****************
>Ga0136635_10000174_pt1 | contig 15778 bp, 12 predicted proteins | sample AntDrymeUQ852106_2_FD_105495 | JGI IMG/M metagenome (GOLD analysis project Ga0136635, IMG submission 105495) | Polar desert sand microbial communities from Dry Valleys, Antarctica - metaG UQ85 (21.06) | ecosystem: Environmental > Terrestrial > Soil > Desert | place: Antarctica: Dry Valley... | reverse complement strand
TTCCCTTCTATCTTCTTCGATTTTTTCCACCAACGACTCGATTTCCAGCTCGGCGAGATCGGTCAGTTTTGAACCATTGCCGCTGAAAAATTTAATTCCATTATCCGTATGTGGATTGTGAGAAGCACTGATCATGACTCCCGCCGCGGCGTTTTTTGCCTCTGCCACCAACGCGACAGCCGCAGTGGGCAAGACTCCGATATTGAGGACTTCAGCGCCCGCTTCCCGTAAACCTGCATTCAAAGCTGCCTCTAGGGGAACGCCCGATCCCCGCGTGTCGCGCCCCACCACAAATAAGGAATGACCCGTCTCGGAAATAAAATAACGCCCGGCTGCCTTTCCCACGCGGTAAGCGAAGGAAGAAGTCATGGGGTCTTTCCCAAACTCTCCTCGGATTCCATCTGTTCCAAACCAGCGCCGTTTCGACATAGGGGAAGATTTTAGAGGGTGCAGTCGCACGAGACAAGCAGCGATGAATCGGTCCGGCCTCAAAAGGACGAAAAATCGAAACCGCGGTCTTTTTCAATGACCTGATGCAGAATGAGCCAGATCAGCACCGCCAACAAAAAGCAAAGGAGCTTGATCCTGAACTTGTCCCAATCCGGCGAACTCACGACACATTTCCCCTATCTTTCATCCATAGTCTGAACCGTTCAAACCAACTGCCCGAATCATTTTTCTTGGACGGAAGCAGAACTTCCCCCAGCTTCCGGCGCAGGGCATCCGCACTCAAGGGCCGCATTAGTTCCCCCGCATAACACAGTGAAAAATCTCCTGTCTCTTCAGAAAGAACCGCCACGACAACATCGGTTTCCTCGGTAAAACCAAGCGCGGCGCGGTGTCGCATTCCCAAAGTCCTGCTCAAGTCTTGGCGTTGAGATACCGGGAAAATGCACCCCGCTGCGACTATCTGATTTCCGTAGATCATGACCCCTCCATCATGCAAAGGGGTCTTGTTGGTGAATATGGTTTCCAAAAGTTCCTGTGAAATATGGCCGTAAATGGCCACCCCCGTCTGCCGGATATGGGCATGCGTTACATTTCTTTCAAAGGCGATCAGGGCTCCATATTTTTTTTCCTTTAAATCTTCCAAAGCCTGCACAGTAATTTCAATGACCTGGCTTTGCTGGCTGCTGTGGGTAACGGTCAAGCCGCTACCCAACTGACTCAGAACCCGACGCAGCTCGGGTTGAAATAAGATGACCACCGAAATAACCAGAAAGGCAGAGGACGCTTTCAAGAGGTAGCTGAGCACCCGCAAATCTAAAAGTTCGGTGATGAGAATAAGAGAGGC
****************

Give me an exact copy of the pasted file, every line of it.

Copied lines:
>Ga0136635_10000174_pt1 | contig 15778 bp, 12 predicted proteins | sample AntDrymeUQ852106_2_FD_105495 | JGI IMG/M metagenome (GOLD analysis project Ga0136635, IMG submission 105495) | Polar desert sand microbial communities from Dry Valleys, Antarctica - metaG UQ85 (21.06) | ecosystem: Environmental > Terrestrial > Soil > Desert | place: Antarctica: Dry Valley... | reverse complement strand
TTCCCTTCTATCTTCTTCGATTTTTTCCACCAACGACTCGATTTCCAGCTCGGCGAGATCGGTCAGTTTTGAACCATTGCCGCTGAAAAATTTAATTCCATTATCCGTATGTGGATTGTGAGAAGCACTGATCATGACTCCCGCCGCGGCGTTTTTTGCCTCTGCCACCAACGCGACAGCCGCAGTGGGCAAGACTCCGATATTGAGGACTTCAGCGCCCGCTTCCCGTAAACCTGCATTCAAAGCTGCCTCTAGGGGAACGCCCGATCCCCGCGTGTCGCGCCCCACCACAAATAAGGAATGACCCGTCTCGGAAATAAAATAACGCCCGGCTGCCTTTCCCACGCGGTAAGCGAAGGAAGAAGTCATGGGGTCTTTCCCAAACTCTCCTCGGATTCCATCTGTTCCAAACCAGCGCCGTTTCGACATAGGGGAAGATTTTAGAGGGTGCAGTCGCACGAGACAAGCAGCGATGAATCGGTCCGGCCTCAAAAGGACGAAAAATCGAAACCGCGGTCTTTTTCAATGACCTGATGCAGAATGAGCCAGATCAGCACCGCCAACAAAAAGCAAAGGAGCTTGATCCTGAACTTGTCCCAATCCGGCGAACTCACGACACATTTCCCCTATCTTTCATCCATAGTCTGAACCGTTCAAACCAACTGCCCGAATCATTTTTCTTGGACGGAAGCAGAACTTCCCCCAGCTTCCGGCGCAGGGCATCCGCACTCAAGGGCCGCATTAGTTCCCCCGCATAACACAGTGAAAAATCTCCTGTCTCTTCAGAAAGAACCGCCACGACAACATCGGTTTCCTCGGTAAAACCAAGCGCGGCGCGGTGTCGCATTCCCAAAGTCCTGCTCAAGTCTTGGCGTTGAGATACCGGGAAAATGCACCCCGCTGCGACTATCTGATTTCCGTAGATCATGACCCCTCCATCATGCAAAGGGGTCTTGTTGGTGAATATGGTTTCCAAAAGTTCCTGTGAAATATGGCCGTAAATGGCCACCCCCGTCTGCCGGATATGGGCATGCGTTACATTTCTTTCAAAGGCGATCAGGGCTCCATATTTTTTTTCCTTTAAATCTTCCAAAGCCTGCACAGTAATTTCAATGACCTGGCTTTGCTGGCTGCTGTGGGTAACGGTCAAGCCGCTACCCAACTGACTCAGAACCCGACGCAGCTCGGGTTGAAATAAGATGACCACCGAAATAACCAGAAAGGCAGAGGACGCTTTCAAGAGGTAGCTGAGCACCCGCAAATCTAAAAGTTCGGTGATGAGAATAAGAGAGGC